one man, one boat, one paddle and one goal!! to kayak the length of england for water aid to raise as much money as possible, some 380 miles along a route which has never been attemted before in a world record attempt. read everything here and view updated pictures for the training and the journey itself as well as the aftermath!! please please make a donation and be part of this with me

Wednesday, June 14, 2006

Day 3

Being as we were a day ahead of schedule we agreed that a more restful pace was needed today after the effort we had put in yesterday.

Mr Don made the day start right by bringing us an early morning brew. Is this hotel catering or what? Thank you Mr and Mrs Don!!

We sat and ate breakfast; tuna fish sandwiches left over from the goody bag, and planned the day. We aimed to reach Wigan where my mum could meet the old man and take him home in preparation for work the next day when my mobile phone rang. It was DJ Spoony from Radio 1 and I was live on the early doors club. Well done Spoony for calling!

Having completed the Ribble crossing, the most dangerous section, we packed away and loaded the kayaks for the days journey.

We set off at 8:00am, a very leisurely start compared to yesterday, and headed south knowing that there was a series of swing bridges to be negotiated. Undeterred by the need to get out and carry the kayaks around the bridge we set off waving and thanking Mrs Don for her kindness and hospitality. Thank you Mrs Don. Unfortunately Mr Don had gone to the village to get supplies and we had missed him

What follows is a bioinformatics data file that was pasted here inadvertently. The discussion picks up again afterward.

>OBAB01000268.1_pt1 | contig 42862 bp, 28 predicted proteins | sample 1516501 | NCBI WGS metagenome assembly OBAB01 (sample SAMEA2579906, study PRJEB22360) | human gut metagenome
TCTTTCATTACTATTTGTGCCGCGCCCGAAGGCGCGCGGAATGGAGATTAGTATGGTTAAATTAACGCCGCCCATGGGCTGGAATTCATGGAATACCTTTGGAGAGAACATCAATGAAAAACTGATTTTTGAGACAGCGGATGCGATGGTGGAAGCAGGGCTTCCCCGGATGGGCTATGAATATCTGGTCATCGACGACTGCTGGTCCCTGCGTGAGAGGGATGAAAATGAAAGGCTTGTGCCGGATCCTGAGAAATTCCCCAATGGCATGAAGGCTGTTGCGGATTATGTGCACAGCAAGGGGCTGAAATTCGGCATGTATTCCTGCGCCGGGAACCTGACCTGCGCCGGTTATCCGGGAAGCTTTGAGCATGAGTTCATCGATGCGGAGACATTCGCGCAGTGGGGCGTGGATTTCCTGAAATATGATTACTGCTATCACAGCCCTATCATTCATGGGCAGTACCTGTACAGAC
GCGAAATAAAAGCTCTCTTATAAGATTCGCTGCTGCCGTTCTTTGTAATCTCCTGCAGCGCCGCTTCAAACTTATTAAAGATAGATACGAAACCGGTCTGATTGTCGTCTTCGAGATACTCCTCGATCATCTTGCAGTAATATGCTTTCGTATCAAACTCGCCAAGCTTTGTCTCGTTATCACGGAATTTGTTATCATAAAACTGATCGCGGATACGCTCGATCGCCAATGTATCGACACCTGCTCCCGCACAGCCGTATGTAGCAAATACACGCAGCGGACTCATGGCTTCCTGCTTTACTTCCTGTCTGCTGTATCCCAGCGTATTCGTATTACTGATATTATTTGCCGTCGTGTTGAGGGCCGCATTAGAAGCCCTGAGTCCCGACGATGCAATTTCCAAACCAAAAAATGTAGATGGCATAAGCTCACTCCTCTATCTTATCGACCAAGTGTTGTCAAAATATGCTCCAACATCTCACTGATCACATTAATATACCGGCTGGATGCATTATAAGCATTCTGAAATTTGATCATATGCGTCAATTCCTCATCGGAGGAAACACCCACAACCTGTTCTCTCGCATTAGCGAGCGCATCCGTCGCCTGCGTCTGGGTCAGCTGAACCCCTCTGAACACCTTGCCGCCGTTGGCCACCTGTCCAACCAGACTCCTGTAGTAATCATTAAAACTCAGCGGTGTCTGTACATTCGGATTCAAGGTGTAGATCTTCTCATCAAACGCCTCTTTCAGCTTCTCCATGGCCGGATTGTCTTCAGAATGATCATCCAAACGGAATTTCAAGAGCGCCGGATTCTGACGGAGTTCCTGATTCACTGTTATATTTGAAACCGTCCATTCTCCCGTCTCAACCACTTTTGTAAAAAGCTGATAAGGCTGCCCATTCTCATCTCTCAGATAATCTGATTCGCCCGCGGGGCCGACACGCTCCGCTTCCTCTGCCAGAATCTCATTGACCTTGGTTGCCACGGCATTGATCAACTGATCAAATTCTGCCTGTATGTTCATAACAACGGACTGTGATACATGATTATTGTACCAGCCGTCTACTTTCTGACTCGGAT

Surprise, surprise, as Mr Don was a lone figure waiting watch our departure. An act of great kindness I hear you say or perhaps we really did smell bad and he wanted us to leave sooner. Thanks Mr Don we really appreciated all your kindness and support.

Paddling down the canal the scenery was beautiful and we chatted to many people along the way who offered their support for the cause. We also decided to play ‘Swing Bridge Limbo’ an old kayaking favourite as we lay back on the kayaks to drift beneath the low bridges and secure a nose scraping safe passage.

The trip to Wigan was pleasant and quite sedate compared to yesterday’s adventures but we plodded on heading further south towards our goal.

We arrived in Wigan early and at one of the locks we met the ‘Wigan Lads’. They were brill. They chatted to us about the expedition and even volunteered to carry the kayaks around the lock. I, Dan, explained that it was not allowed for me but one lad helped me dear old dad. At his age he needs it! The lads were so friendly and were a pleasure to be with and we parted as friends. Cheers to the ‘Wigan Lads’. Sorry cannot mention your name Nayaim. Whoops I did!!

At Wigan Pier we encountered the high towpath. The towpath being at least 1m above the canal water level it was difficult to get out. Two guys in barges opposite must have wondered what was happening as they watched the sight of two bodies precariously balancing in their kayaks. As we clambered up onto the path they ventured to ask what our cause was and offered advice and a cheery support of the venture. They turned out to be Phil, the motorcycling vicar and Malcolm a guy who takes disabled children on similar outdoor adventures. Such pleasant people you find on the canals of England. Again thanks to Phil and Malcolm for their support.

Paddling on we headed for Leigh where Malcolm had informed us that a marina would make a good place to stay in preparation for the passage of Manchester and a place where the old fella would depart to return to work the following day.

After this night it would be a solitary journey until Friday when the old fella makes a come back. I may have to slow the pace again for him.


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